There is a short answer to this question, so let’s start there. Then we can take a look at an application to get a little more insight.
A matrix is a grid of n × m (say, 3 × 3) numbers surrounded by brackets. We can add and subtract matrices of the same size, multiply one matrix with another as long as the sizes are compatible ((n × m) × (m × p) = n × p), and multiply an entire matrix by a constant. A vector is a matrix with just one row or column (but see below). So there are a bunch of mathematical operations that we can do to any matrix.
The basic idea, though, is that a matrix is just a 2-D grid of numbers.
A tensor is often thought of as a generalized matrix. That is, it could be a 1-D matrix (a vector is actually such a tensor), a 3-D matrix (something like a cube of numbers), even a 0-D matrix (a single number), or a higher dimensional structure that is harder to visualize. The dimension of the tensor is called its rank.
But this description misses the most important property of a tensor!
A tensor is a mathematical entity that lives in a structure and interacts with other mathematical entities. If one transforms the other entities in the structure in a regular way, then the tensor must obey a related transformation rule.
This “dynamical” property of a tensor is the key that distinguishes it from a mere matrix. It’s a team player whose numerical values shift around along with those of its teammates when a transformation is introduced that affects all of them.
Any rank-2 tensor can be represented as a matrix, but not every matrix is really a rank-2 tensor. The numerical values of a tensor’s matrix representation depend on what transformation rules have been applied to the entire system.
This answer might be enough for your purposes, but we can do a little example to illustrate how this works. The question came up in a Deep Learning workshop, so let’s look at a quick example from that field.
Suppose I have a hidden layer of 3 nodes in a neural network. Data flowed into them, went through their ReLU functions, and out popped some values. Let’s say, for definiteness, we got 2.5, 4, and 1.2, respectively. (Don’t worry, a diagram is coming.) We could represent these nodes’ output as a vector,
Let’s say there’s another layer of 3 nodes coming up. Each of the 3 nodes from the first layer has a weight associated with its input to each of the next 3 nodes. It would be very convenient, then, to write these weights as a 3 × 3 matrix of entries. Suppose we’ve updated the network already many times and arrived at the weights (chosen semi-randomly for this example),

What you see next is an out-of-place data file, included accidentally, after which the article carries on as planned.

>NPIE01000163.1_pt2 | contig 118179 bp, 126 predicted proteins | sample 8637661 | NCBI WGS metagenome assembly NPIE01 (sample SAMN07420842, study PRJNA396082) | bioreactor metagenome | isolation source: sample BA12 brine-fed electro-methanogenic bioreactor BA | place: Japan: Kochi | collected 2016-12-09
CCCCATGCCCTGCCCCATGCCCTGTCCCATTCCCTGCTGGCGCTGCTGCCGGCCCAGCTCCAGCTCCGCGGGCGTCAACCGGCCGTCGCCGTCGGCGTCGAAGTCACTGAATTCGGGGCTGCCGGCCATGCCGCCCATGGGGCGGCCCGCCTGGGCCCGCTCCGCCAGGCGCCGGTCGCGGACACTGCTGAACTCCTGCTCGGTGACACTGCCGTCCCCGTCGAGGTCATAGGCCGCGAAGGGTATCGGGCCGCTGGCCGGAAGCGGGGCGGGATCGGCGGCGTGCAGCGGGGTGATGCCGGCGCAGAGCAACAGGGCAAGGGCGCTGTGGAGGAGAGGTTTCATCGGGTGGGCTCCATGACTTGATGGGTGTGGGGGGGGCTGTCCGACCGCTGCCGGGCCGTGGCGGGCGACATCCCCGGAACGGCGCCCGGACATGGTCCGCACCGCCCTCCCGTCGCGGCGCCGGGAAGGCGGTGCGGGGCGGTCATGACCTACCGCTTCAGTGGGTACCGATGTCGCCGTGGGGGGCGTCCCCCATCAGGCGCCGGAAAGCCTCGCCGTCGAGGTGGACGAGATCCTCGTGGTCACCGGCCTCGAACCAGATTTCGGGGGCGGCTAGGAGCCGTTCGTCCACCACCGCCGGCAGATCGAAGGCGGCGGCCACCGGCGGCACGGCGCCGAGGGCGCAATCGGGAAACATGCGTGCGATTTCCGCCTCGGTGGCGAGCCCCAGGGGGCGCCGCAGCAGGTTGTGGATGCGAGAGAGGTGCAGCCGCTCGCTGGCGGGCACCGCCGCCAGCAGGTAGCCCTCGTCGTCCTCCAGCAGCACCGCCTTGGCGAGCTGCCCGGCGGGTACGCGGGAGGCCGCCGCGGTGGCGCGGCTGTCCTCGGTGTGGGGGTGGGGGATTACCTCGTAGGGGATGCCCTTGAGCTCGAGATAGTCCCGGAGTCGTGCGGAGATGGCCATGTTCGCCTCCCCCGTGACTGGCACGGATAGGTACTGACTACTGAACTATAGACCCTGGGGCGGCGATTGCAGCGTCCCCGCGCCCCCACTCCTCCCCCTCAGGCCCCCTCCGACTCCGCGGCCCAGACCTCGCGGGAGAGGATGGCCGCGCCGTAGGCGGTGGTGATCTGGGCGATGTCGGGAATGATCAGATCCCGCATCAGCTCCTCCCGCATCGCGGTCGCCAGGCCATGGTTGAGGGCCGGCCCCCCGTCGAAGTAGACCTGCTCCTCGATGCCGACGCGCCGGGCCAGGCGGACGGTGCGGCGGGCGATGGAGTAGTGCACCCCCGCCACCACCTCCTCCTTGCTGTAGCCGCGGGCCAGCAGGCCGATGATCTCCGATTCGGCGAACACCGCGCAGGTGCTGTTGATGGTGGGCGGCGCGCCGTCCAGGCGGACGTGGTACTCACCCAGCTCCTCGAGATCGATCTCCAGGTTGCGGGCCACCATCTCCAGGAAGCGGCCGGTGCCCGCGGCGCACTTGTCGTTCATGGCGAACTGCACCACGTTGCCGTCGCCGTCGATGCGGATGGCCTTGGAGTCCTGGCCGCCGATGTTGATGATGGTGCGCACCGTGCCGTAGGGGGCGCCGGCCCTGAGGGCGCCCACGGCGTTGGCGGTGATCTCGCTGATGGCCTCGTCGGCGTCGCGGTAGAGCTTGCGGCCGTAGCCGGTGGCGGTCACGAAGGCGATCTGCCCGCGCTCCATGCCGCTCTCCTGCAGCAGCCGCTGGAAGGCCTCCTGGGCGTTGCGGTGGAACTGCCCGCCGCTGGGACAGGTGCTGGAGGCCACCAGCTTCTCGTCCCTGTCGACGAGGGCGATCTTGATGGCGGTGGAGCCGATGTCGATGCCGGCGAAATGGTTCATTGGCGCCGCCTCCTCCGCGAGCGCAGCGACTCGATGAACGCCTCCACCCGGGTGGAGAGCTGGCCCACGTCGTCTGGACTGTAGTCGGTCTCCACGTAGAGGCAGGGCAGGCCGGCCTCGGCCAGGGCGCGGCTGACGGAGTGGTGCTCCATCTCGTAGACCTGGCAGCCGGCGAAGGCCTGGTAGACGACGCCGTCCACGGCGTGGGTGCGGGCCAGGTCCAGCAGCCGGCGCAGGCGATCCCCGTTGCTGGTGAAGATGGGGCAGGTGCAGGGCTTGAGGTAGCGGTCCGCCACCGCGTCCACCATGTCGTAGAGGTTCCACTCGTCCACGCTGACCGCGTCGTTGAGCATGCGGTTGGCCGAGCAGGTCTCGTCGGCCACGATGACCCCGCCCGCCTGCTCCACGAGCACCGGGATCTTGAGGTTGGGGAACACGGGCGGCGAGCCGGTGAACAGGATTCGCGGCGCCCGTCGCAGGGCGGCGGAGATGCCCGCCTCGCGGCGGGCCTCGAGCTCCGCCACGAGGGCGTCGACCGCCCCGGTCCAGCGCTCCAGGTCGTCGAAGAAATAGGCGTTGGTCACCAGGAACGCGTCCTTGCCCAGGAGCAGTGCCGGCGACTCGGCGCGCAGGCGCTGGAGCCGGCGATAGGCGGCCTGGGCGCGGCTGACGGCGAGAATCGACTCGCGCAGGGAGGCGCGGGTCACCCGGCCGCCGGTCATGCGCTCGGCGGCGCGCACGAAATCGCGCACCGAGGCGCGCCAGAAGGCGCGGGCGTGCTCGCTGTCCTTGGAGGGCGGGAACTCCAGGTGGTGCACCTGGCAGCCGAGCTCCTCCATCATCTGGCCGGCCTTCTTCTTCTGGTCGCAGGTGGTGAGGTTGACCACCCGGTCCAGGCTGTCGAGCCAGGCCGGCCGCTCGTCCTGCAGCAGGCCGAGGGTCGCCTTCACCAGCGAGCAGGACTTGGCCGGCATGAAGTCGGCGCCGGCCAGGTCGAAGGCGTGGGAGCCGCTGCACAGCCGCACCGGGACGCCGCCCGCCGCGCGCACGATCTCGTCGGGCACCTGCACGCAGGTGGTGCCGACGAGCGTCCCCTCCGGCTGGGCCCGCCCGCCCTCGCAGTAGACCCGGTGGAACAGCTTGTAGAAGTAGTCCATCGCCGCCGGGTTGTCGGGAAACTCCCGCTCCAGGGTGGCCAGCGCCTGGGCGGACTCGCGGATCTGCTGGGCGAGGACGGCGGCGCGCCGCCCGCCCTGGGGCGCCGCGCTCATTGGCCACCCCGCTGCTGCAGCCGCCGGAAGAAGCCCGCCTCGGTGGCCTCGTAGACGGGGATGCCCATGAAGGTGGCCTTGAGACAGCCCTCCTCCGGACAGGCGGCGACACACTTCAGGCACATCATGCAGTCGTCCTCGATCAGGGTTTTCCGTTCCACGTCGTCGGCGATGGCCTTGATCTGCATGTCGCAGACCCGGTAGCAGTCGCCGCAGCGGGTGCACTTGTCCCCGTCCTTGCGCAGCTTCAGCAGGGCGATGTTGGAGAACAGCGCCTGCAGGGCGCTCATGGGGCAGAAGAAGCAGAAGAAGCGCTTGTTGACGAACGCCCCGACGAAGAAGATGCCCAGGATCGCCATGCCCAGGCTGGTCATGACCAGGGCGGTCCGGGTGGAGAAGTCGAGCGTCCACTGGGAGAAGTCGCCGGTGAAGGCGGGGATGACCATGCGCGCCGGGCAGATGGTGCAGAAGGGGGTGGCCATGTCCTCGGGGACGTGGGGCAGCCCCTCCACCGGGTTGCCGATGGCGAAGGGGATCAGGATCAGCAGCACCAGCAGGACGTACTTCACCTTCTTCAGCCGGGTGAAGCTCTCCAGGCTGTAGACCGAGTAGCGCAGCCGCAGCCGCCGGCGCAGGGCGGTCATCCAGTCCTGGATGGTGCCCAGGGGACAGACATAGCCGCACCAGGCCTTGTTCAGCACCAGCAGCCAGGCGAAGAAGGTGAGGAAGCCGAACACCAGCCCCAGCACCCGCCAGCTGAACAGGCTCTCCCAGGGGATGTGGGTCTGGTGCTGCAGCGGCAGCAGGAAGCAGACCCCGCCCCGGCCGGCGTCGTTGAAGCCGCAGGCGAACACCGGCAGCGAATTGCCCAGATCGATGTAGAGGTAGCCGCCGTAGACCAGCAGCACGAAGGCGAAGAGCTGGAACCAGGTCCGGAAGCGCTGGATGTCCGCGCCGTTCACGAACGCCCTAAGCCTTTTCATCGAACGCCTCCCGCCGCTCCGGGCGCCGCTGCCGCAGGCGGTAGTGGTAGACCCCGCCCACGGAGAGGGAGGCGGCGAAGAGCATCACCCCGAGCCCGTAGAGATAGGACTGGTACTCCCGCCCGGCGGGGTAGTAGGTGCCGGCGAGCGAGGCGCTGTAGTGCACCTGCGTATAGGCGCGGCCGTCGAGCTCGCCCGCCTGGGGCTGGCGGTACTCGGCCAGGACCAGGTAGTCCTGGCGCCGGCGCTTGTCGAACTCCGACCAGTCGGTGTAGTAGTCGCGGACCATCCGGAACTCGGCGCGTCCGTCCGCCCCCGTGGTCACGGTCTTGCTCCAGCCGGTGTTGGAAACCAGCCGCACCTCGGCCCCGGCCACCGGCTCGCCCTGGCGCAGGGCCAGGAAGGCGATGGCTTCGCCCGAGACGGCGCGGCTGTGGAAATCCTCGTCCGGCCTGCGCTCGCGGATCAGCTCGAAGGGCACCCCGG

Here, the weights from one row all go to the same node in the next layer, and those in a particular column all come from the same node in the first layer. For example, the weight that incoming node 1 contributes to outgoing node 3 is 0.2 (row 3, col 1). We can compute the total values fed into the next layer of nodes by multiplying the weight matrix by the input vector,
Don’t like matrices? Here’s a diagram. The data flow from left to right.
Great! So far, all we have seen are some simple manipulations of matrices and vectors.
Suppose I want to meddle around and use custom activation functions for each neuron. A dumb way to do this would be to rescale each of the ReLU functions from the first layer individually. For the sake of this example, let’s suppose I scale the first node up by a factor of 2, leave the second node alone, and scale the third node down by 1/5. This would change the graphs of these functions as pictured below:
The effect of this modification is to change the values spit out by the first layer by factors of 2, 1, and 1/5, respectively. That’s equivalent to multiplying L1 by a matrix A,
Now, if these new values are fed through the original network of weights, we get totally different output values, as illustrated in the diagram:
If the neural network were functioning properly before, we’ve broken it now. We’ll have to rerun the training to get the correct weights back.
Or will we?
The value at the first node is twice as big as before. If we cut all of its outgoing weights by 1/2, its net contribution to the next layer is unchanged. We didn’t do anything to the second node, so we can leave its weights alone. Lastly, we’ll need to multiply the final set of weights by 5 to compensate for the 1/5 factor on that node. This is equivalent, mathematically speaking, to using a new set of weights which we obtain by multiplying the original weight matrix by the inverse matrix of A:
If we combine the modified output of the first layer with the modified weights, we end up with the correct values reaching the second layer:
Hurray! The network is working again, despite our best efforts to the contrary!
OK, there’s been a ton of math, so let’s just sit back for a second and recap.
When we thought of the node inputs, outputs and weights as fixed quantities, we called them vectors and matrices and were done with it.
But once we started monkeying around with one of the vectors, transforming it in a regular way, we had to compensate by transforming the weights in an opposite manner. This added, integrated structure elevates the mere matrix of numbers to a true tensor object.
In fact, we can characterize its tensor nature a little bit further. If we call the changes made to the nodes covariant (ie, varying with the node and multiplied by A), that makes the weights a contravariant tensor (varying against the nodes, specifically, multiplied by the inverse of A instead of A itself). A tensor can be covariant in one dimension and contravariant in another, but that’s a tale for another day.
And now you know the difference between a matrix and a tensor.